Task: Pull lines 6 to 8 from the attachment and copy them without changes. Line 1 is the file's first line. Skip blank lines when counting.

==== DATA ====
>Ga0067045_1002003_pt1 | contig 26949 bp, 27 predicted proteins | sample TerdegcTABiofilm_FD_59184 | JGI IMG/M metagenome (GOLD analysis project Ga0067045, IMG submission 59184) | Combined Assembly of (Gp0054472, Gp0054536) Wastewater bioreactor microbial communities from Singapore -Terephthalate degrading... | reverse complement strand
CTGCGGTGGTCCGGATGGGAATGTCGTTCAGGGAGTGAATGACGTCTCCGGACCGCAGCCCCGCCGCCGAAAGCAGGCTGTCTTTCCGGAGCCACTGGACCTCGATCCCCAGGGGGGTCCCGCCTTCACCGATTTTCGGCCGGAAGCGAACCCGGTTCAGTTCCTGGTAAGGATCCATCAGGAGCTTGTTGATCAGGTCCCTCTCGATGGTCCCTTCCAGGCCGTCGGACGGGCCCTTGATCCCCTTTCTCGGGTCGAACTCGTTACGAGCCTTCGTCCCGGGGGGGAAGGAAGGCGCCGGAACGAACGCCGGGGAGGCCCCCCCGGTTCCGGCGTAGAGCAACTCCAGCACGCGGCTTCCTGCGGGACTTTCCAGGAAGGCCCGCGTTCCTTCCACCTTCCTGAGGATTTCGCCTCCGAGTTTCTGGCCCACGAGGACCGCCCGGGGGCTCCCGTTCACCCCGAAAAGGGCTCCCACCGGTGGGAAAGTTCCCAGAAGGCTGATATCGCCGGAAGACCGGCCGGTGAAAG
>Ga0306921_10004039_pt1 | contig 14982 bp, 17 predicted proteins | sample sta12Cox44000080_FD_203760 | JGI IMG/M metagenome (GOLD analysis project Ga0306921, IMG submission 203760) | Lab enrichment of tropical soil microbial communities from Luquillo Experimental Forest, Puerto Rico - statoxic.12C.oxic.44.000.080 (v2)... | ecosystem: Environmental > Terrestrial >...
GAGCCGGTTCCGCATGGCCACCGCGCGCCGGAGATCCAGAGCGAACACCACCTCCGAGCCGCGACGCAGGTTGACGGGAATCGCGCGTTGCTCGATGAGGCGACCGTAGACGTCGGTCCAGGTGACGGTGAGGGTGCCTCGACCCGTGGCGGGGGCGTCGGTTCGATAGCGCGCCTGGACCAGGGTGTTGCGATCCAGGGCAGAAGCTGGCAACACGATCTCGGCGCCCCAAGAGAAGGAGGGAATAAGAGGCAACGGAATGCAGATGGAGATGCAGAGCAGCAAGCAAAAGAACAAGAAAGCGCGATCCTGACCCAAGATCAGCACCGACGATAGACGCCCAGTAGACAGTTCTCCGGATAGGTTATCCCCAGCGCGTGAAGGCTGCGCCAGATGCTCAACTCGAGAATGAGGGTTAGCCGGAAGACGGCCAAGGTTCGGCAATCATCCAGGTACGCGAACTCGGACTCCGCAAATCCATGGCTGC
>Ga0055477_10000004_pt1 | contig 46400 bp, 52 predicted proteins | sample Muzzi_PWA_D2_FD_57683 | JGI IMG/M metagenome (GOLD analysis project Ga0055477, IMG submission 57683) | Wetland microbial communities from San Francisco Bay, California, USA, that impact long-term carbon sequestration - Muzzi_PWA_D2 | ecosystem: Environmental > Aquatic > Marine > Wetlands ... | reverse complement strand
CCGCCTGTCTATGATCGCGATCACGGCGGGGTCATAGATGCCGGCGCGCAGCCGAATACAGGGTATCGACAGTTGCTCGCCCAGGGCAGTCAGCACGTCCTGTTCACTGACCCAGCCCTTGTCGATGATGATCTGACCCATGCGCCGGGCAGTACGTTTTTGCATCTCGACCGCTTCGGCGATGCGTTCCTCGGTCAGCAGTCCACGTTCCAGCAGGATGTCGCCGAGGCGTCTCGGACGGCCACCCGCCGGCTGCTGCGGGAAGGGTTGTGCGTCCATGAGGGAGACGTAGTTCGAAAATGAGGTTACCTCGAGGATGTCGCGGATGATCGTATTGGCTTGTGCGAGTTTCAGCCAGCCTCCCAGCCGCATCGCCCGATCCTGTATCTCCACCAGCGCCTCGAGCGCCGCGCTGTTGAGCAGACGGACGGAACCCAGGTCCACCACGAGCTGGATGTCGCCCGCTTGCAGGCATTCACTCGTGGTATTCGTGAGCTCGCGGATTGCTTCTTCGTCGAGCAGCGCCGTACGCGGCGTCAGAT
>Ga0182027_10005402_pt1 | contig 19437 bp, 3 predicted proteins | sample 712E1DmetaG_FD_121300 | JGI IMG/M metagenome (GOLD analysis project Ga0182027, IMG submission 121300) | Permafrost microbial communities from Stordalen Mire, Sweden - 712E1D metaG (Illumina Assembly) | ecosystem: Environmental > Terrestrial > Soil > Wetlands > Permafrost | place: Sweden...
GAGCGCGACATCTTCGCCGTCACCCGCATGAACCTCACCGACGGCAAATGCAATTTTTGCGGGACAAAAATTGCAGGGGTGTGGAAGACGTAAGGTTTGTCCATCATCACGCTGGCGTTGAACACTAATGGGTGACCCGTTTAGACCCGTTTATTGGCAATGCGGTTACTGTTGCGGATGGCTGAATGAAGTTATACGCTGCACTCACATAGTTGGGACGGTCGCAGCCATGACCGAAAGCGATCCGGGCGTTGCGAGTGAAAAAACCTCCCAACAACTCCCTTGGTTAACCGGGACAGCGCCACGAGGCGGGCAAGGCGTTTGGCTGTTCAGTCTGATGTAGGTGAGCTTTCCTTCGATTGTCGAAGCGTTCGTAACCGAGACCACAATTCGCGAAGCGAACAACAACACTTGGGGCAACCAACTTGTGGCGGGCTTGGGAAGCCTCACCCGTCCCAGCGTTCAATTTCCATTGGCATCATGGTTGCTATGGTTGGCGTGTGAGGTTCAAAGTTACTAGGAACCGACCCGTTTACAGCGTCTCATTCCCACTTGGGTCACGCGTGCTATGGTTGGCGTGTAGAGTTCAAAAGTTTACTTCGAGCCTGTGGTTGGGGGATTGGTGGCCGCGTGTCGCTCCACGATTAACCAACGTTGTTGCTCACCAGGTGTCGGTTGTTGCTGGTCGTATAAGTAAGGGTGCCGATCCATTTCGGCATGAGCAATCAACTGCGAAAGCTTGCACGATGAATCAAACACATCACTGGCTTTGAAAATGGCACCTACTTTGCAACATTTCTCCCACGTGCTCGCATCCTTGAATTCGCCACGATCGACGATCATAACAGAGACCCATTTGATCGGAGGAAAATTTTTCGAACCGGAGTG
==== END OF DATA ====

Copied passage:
CCGCCTGTCTATGATCGCGATCACGGCGGGGTCATAGATGCCGGCGCGCAGCCGAATACAGGGTATCGACAGTTGCTCGCCCAGGGCAGTCAGCACGTCCTGTTCACTGACCCAGCCCTTGTCGATGATGATCTGACCCATGCGCCGGGCAGTACGTTTTTGCATCTCGACCGCTTCGGCGATGCGTTCCTCGGTCAGCAGTCCACGTTCCAGCAGGATGTCGCCGAGGCGTCTCGGACGGCCACCCGCCGGCTGCTGCGGGAAGGGTTGTGCGTCCATGAGGGAGACGTAGTTCGAAAATGAGGTTACCTCGAGGATGTCGCGGATGATCGTATTGGCTTGTGCGAGTTTCAGCCAGCCTCCCAGCCGCATCGCCCGATCCTGTATCTCCACCAGCGCCTCGAGCGCCGCGCTGTTGAGCAGACGGACGGAACCCAGGTCCACCACGAGCTGGATGTCGCCCGCTTGCAGGCATTCACTCGTGGTATTCGTGAGCTCGCGGATTGCTTCTTCGTCGAGCAGCGCCGTACGCGGCGTCAGAT
>Ga0182027_10005402_pt1 | contig 19437 bp, 3 predicted proteins | sample 712E1DmetaG_FD_121300 | JGI IMG/M metagenome (GOLD analysis project Ga0182027, IMG submission 121300) | Permafrost microbial communities from Stordalen Mire, Sweden - 712E1D metaG (Illumina Assembly) | ecosystem: Environmental > Terrestrial > Soil > Wetlands > Permafrost | place: Sweden...
GAGCGCGACATCTTCGCCGTCACCCGCATGAACCTCACCGACGGCAAATGCAATTTTTGCGGGACAAAAATTGCAGGGGTGTGGAAGACGTAAGGTTTGTCCATCATCACGCTGGCGTTGAACACTAATGGGTGACCCGTTTAGACCCGTTTATTGGCAATGCGGTTACTGTTGCGGATGGCTGAATGAAGTTATACGCTGCACTCACATAGTTGGGACGGTCGCAGCCATGACCGAAAGCGATCCGGGCGTTGCGAGTGAAAAAACCTCCCAACAACTCCCTTGGTTAACCGGGACAGCGCCACGAGGCGGGCAAGGCGTTTGGCTGTTCAGTCTGATGTAGGTGAGCTTTCCTTCGATTGTCGAAGCGTTCGTAACCGAGACCACAATTCGCGAAGCGAACAACAACACTTGGGGCAACCAACTTGTGGCGGGCTTGGGAAGCCTCACCCGTCCCAGCGTTCAATTTCCATTGGCATCATGGTTGCTATGGTTGGCGTGTGAGGTTCAAAGTTACTAGGAACCGACCCGTTTACAGCGTCTCATTCCCACTTGGGTCACGCGTGCTATGGTTGGCGTGTAGAGTTCAAAAGTTTACTTCGAGCCTGTGGTTGGGGGATTGGTGGCCGCGTGTCGCTCCACGATTAACCAACGTTGTTGCTCACCAGGTGTCGGTTGTTGCTGGTCGTATAAGTAAGGGTGCCGATCCATTTCGGCATGAGCAATCAACTGCGAAAGCTTGCACGATGAATCAAACACATCACTGGCTTTGAAAATGGCACCTACTTTGCAACATTTCTCCCACGTGCTCGCATCCTTGAATTCGCCACGATCGACGATCATAACAGAGACCCATTTGATCGGAGGAAAATTTTTCGAACCGGAGTG